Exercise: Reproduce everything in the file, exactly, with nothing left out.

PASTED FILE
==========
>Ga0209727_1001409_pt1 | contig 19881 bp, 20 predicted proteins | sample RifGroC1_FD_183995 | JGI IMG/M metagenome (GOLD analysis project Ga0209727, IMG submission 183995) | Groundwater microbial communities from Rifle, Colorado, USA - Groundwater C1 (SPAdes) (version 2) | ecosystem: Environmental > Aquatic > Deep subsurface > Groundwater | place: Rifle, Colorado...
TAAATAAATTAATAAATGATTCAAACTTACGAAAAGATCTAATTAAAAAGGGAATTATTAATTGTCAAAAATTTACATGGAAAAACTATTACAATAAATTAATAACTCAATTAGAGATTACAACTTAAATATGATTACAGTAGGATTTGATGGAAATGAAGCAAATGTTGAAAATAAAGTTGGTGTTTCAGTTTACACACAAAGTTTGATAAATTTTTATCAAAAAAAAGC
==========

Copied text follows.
>Ga0209727_1001409_pt1 | contig 19881 bp, 20 predicted proteins | sample RifGroC1_FD_183995 | JGI IMG/M metagenome (GOLD analysis project Ga0209727, IMG submission 183995) | Groundwater microbial communities from Rifle, Colorado, USA - Groundwater C1 (SPAdes) (version 2) | ecosystem: Environmental > Aquatic > Deep subsurface > Groundwater | place: Rifle, Colorado...
TAAATAAATTAATAAATGATTCAAACTTACGAAAAGATCTAATTAAAAAGGGAATTATTAATTGTCAAAAATTTACATGGAAAAACTATTACAATAAATTAATAACTCAATTAGAGATTACAACTTAAATATGATTACAGTAGGATTTGATGGAAATGAAGCAAATGTTGAAAATAAAGTTGGTGTTTCAGTTTACACACAAAGTTTGATAAATTTTTATCAAAAAAAAGC